After $177 billion investment, why do Metaverse charts still suck?

Almost 20 years have passed since the release of Second Life, a first attempt at an immersive multiplayer universe from Linden Labs, where people began to live and work, earning big bucks along the way. Two decades later, the promise first hinted at in Second Life is getting closer to reality, as the persistent digital world of metaverse is beginning to make inroads into the mainstream.

The jaw-dropping coverage and endless hype of the Metaverse would convince the average person that they’ll have to start planning a life permanently strapped to a VR headset.

A billion of us are expected to enter the Metaverse by the end of the decade, if Mark Zuckerberg has his way, while research bank Citi says the Metaverse industry will support an economy that could be worth between 8,000 and 13 trillion dollars by the same date. It’s jaw-dropping numbers like this that have attracted more than $177 billion in investment into the metaverse since the start of 2021, according to McKinsey.

There’s only one problem: the graphics on the platforms advertised as being at the forefront of this future look about the same, if not worse, than the 20-year-old Second Life.

When Meta announced the launch of its Horizon Worlds metaverse platform in France and Spain this week, it was met with widespread mockery. The brunt of the criticism was borne by CEO Mark Zuckerberg’s “dead-eyed” legless cartoon avatar, forcing a hasty redesign.

Meta hastily rolled out an updated Mark Zuckerberg metaverse avatar. Image: Meta

It is not only the players inherited from big technologies that are affected. Web3 metaverse platforms such as Decentraland have also been criticized for their graphical styles.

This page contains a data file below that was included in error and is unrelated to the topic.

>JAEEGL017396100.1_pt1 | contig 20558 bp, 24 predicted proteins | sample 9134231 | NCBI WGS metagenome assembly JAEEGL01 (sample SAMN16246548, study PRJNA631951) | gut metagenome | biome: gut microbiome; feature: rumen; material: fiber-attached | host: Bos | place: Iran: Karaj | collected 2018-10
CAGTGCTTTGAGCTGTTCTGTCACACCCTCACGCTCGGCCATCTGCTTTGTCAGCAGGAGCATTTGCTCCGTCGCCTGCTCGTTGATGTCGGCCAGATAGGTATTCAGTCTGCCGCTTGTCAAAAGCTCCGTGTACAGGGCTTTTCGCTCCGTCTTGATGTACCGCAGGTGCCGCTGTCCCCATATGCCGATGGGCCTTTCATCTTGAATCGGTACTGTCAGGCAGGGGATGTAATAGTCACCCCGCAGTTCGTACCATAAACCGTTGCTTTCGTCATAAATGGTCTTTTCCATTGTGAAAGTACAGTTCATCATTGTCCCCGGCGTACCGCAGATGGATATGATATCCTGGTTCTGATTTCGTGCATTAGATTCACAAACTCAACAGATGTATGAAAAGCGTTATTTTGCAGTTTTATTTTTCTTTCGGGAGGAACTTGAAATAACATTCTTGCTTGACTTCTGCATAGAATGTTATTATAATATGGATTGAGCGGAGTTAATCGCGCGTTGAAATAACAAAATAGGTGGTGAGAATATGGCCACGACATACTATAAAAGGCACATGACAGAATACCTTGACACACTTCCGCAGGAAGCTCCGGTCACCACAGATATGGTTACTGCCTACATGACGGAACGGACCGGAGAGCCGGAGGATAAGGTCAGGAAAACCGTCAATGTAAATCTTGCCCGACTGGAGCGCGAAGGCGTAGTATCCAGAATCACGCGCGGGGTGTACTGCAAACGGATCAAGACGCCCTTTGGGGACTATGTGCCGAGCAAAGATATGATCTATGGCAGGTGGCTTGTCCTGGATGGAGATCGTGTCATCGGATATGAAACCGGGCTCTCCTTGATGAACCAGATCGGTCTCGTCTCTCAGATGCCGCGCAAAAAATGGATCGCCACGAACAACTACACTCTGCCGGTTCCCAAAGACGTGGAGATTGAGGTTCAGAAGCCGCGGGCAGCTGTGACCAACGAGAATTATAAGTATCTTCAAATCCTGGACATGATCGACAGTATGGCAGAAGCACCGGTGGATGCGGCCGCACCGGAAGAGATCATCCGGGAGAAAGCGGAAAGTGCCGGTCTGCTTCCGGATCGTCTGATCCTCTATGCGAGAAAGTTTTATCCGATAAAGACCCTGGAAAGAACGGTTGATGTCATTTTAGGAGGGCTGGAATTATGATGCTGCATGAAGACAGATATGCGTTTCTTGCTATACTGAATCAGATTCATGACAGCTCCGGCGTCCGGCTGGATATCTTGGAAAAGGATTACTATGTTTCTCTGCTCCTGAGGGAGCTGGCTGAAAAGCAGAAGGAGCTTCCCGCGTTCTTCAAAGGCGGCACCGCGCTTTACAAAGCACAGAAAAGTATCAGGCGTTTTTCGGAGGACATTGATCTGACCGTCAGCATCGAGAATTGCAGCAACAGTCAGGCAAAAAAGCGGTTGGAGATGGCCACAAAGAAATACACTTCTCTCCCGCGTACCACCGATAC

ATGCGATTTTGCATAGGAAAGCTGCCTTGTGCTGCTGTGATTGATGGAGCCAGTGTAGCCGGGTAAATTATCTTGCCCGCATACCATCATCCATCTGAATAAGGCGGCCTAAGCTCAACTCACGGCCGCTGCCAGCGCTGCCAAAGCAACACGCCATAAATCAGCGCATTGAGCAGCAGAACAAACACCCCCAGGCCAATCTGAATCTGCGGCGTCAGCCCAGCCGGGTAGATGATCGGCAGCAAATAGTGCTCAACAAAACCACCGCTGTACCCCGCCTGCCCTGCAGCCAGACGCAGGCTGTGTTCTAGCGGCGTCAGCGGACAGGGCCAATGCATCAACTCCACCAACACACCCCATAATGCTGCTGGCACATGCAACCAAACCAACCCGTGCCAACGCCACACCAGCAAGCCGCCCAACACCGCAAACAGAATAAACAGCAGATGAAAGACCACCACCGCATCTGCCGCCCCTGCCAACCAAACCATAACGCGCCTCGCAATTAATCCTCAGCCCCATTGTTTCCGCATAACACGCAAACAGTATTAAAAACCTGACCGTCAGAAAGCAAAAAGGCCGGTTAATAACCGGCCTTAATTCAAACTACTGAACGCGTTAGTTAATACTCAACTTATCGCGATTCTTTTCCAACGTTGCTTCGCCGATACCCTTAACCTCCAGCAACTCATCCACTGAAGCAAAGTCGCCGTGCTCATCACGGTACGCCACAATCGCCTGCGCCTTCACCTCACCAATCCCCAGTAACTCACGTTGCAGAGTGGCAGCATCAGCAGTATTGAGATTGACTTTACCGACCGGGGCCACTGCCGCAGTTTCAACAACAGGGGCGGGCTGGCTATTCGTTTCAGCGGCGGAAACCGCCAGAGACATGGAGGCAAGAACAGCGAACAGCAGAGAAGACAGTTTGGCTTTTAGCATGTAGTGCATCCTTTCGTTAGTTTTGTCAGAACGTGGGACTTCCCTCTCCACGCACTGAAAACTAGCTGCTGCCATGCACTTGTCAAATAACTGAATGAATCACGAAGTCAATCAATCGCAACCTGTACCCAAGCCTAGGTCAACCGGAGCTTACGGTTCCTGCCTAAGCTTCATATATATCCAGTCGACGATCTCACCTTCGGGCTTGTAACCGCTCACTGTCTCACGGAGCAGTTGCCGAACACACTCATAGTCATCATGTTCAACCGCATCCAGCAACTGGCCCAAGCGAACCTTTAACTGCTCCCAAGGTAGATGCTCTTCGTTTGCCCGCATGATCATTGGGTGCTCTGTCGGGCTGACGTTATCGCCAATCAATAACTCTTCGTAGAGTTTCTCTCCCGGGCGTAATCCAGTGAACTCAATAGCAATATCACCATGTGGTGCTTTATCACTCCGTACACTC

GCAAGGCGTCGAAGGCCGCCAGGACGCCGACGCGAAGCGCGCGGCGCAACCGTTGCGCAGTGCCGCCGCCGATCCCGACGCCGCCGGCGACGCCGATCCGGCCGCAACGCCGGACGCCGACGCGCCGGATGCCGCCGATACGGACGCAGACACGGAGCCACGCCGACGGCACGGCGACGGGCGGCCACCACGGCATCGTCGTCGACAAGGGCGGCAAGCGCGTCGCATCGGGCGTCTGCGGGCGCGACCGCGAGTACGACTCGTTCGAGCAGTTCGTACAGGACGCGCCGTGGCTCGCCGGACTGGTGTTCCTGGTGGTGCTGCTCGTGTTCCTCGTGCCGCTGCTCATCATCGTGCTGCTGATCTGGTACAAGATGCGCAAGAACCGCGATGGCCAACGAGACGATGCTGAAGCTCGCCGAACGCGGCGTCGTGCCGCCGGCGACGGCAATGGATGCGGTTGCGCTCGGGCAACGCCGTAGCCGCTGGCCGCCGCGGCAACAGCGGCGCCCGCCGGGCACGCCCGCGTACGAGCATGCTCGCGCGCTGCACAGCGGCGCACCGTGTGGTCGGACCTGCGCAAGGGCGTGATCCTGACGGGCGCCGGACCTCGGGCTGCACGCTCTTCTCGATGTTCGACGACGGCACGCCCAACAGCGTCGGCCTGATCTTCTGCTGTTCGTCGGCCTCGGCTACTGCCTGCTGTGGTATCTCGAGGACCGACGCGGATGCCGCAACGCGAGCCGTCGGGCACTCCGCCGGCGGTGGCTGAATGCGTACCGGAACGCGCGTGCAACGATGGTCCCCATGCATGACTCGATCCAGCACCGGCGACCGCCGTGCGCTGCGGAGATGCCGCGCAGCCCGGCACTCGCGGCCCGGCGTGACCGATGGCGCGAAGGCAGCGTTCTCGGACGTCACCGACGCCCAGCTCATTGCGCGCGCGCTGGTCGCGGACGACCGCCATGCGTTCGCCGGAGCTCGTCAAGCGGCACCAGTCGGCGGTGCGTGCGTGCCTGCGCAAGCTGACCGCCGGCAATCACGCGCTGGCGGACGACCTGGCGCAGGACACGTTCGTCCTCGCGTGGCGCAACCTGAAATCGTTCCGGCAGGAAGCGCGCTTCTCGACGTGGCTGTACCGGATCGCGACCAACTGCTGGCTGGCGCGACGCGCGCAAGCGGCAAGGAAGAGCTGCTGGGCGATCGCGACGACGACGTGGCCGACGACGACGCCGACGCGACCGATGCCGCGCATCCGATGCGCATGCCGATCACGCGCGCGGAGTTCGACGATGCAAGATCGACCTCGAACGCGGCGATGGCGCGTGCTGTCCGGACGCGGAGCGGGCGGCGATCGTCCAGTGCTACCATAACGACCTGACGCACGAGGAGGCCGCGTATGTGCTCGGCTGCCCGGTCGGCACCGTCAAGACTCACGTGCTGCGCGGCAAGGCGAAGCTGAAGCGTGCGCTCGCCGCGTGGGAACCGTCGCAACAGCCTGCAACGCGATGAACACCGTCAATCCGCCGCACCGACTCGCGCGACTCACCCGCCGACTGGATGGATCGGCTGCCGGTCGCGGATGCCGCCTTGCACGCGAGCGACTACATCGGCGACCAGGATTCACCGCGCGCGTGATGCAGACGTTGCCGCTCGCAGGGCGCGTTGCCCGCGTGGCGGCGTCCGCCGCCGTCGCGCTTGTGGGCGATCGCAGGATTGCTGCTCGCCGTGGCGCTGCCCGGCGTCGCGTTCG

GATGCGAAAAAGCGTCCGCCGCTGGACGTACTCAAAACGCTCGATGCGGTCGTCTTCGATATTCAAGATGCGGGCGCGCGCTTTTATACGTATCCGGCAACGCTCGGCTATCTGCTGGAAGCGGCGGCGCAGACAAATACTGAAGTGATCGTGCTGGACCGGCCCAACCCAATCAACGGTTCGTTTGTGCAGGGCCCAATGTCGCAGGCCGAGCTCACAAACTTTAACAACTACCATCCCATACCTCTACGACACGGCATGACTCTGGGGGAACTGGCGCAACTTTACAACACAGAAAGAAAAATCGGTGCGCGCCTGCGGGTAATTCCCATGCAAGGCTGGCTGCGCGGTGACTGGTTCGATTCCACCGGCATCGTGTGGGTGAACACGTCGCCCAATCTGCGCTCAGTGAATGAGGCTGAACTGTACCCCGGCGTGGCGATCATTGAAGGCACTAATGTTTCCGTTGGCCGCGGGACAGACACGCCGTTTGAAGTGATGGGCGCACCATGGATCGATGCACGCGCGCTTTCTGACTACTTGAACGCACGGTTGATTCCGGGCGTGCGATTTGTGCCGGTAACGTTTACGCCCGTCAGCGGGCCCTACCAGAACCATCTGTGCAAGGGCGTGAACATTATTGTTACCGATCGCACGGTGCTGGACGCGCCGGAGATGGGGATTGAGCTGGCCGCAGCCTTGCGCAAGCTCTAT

Decentraland’s “relentlessly flat” terrain. Image: Decentraland

DecryptDecentraland’s own review was aimed at its “relentlessly flat” plot and popup. “Even on the highest settings,” our reviewer said, “it’s too graphically limited to be a particularly engrossing VR experience.” CryptoVoxels, the sandbox; they’re all rendered in blocky, cartoonish visuals reminiscent of a vintage game from the 2000s.

great void

All of this begs the question: why are the graphics so terrible in the Metaverse?

There are many reasons why this could be the case, with different platforms offering different excuses depending on the graphical fidelity they offer.

One of the main problems currently facing metaverses is that real-time graphics rendering requires a lot of processing power and super-fast internet speeds which are not always available to users. Graphics cards and broadband connection speeds limit the ability of metaverses to present very detailed graphics, which means they often rely on larger brush graphics.

The sandbox. Image: Decrypt

Metaverses often have worse graphics than MMO games because they are, by design, much more open. Rather than allowing users to simply follow a pre-programmed list of commands, which games do, the Metaverse theoretically allows for an infinite number of options that cannot be pre-rendered and invoked when needed.

There’s also the suggestion that having a totally cartoonish metaverse is better than the alternative: a mostly realistic environment with a few fatal flaws.

The concept of the strange valley, where the graphics are almost perfect but have a flaw that annoys users, already exists in video games. And in an environment where you’re rendering things in real time and giving users the ability to make almost unlimited decisions, there are just too many variables that could go wrong and push people into the strange valley.

A problem with the legs

The issue is particularly tricky when it comes to legs.

For Metaverses built around VR interfaces, the legs are “super tough and fundamentally not achievable just from a physical perspective with existing headsets,” said Andrew Bosworth, then vice president of Reality Labs at Meta. , and now its chief technology officer. CNN Business in February.